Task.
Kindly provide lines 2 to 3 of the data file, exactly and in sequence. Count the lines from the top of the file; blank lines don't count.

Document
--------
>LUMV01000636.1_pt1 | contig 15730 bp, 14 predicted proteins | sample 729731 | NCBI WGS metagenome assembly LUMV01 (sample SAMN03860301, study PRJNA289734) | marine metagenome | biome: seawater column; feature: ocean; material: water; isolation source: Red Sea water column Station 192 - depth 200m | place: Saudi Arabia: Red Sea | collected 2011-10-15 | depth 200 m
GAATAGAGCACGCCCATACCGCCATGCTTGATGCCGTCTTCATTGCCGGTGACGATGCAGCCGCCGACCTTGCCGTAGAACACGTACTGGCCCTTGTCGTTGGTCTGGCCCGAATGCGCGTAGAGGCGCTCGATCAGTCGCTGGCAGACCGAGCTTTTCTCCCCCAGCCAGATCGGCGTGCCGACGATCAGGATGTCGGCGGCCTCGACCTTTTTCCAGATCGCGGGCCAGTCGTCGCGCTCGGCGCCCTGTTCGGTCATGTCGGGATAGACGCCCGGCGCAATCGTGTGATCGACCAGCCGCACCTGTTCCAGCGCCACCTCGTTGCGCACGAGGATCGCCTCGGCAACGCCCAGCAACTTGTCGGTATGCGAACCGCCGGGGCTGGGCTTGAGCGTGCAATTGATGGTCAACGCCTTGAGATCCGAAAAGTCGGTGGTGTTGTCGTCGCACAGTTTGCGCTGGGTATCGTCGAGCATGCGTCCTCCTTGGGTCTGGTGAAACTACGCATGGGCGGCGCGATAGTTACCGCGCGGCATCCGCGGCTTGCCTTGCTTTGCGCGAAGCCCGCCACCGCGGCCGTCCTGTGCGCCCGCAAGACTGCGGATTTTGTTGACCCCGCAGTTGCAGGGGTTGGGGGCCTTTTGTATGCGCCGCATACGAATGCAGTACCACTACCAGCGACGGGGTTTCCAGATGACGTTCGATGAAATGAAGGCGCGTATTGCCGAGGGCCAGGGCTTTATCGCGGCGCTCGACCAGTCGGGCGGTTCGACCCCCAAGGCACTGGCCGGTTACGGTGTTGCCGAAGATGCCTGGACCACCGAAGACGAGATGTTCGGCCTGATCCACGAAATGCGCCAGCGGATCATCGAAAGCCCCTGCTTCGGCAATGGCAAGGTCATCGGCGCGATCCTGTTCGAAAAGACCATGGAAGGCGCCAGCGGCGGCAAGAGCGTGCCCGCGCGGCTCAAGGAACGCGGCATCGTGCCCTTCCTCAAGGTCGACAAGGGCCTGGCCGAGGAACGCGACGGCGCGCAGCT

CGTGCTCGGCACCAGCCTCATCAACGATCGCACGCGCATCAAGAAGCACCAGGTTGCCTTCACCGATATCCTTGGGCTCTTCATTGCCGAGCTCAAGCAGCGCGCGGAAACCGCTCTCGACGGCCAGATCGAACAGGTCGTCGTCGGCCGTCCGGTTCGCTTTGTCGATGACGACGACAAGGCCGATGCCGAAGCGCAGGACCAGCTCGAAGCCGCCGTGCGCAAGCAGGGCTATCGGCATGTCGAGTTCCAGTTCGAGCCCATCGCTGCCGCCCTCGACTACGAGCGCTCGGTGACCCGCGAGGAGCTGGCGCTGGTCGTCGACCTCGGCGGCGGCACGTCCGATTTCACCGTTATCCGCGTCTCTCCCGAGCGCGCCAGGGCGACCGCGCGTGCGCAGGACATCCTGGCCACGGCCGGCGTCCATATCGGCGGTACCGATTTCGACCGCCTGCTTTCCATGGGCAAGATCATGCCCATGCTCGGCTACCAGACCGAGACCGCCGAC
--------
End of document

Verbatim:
GAATAGAGCACGCCCATACCGCCATGCTTGATGCCGTCTTCATTGCCGGTGACGATGCAGCCGCCGACCTTGCCGTAGAACACGTACTGGCCCTTGTCGTTGGTCTGGCCCGAATGCGCGTAGAGGCGCTCGATCAGTCGCTGGCAGACCGAGCTTTTCTCCCCCAGCCAGATCGGCGTGCCGACGATCAGGATGTCGGCGGCCTCGACCTTTTTCCAGATCGCGGGCCAGTCGTCGCGCTCGGCGCCCTGTTCGGTCATGTCGGGATAGACGCCCGGCGCAATCGTGTGATCGACCAGCCGCACCTGTTCCAGCGCCACCTCGTTGCGCACGAGGATCGCCTCGGCAACGCCCAGCAACTTGTCGGTATGCGAACCGCCGGGGCTGGGCTTGAGCGTGCAATTGATGGTCAACGCCTTGAGATCCGAAAAGTCGGTGGTGTTGTCGTCGCACAGTTTGCGCTGGGTATCGTCGAGCATGCGTCCTCCTTGGGTCTGGTGAAACTACGCATGGGCGGCGCGATAGTTACCGCGCGGCATCCGCGGCTTGCCTTGCTTTGCGCGAAGCCCGCCACCGCGGCCGTCCTGTGCGCCCGCAAGACTGCGGATTTTGTTGACCCCGCAGTTGCAGGGGTTGGGGGCCTTTTGTATGCGCCGCATACGAATGCAGTACCACTACCAGCGACGGGGTTTCCAGATGACGTTCGATGAAATGAAGGCGCGTATTGCCGAGGGCCAGGGCTTTATCGCGGCGCTCGACCAGTCGGGCGGTTCGACCCCCAAGGCACTGGCCGGTTACGGTGTTGCCGAAGATGCCTGGACCACCGAAGACGAGATGTTCGGCCTGATCCACGAAATGCGCCAGCGGATCATCGAAAGCCCCTGCTTCGGCAATGGCAAGGTCATCGGCGCGATCCTGTTCGAAAAGACCATGGAAGGCGCCAGCGGCGGCAAGAGCGTGCCCGCGCGGCTCAAGGAACGCGGCATCGTGCCCTTCCTCAAGGTCGACAAGGGCCTGGCCGAGGAACGCGACGGCGCGCAGCT

CGTGCTCGGCACCAGCCTCATCAACGATCGCACGCGCATCAAGAAGCACCAGGTTGCCTTCACCGATATCCTTGGGCTCTTCATTGCCGAGCTCAAGCAGCGCGCGGAAACCGCTCTCGACGGCCAGATCGAACAGGTCGTCGTCGGCCGTCCGGTTCGCTTTGTCGATGACGACGACAAGGCCGATGCCGAAGCGCAGGACCAGCTCGAAGCCGCCGTGCGCAAGCAGGGCTATCGGCATGTCGAGTTCCAGTTCGAGCCCATCGCTGCCGCCCTCGACTACGAGCGCTCGGTGACCCGCGAGGAGCTGGCGCTGGTCGTCGACCTCGGCGGCGGCACGTCCGATTTCACCGTTATCCGCGTCTCTCCCGAGCGCGCCAGGGCGACCGCGCGTGCGCAGGACATCCTGGCCACGGCCGGCGTCCATATCGGCGGTACCGATTTCGACCGCCTGCTTTCCATGGGCAAGATCATGCCCATGCTCGGCTACCAGACCGAGACCGCCGAC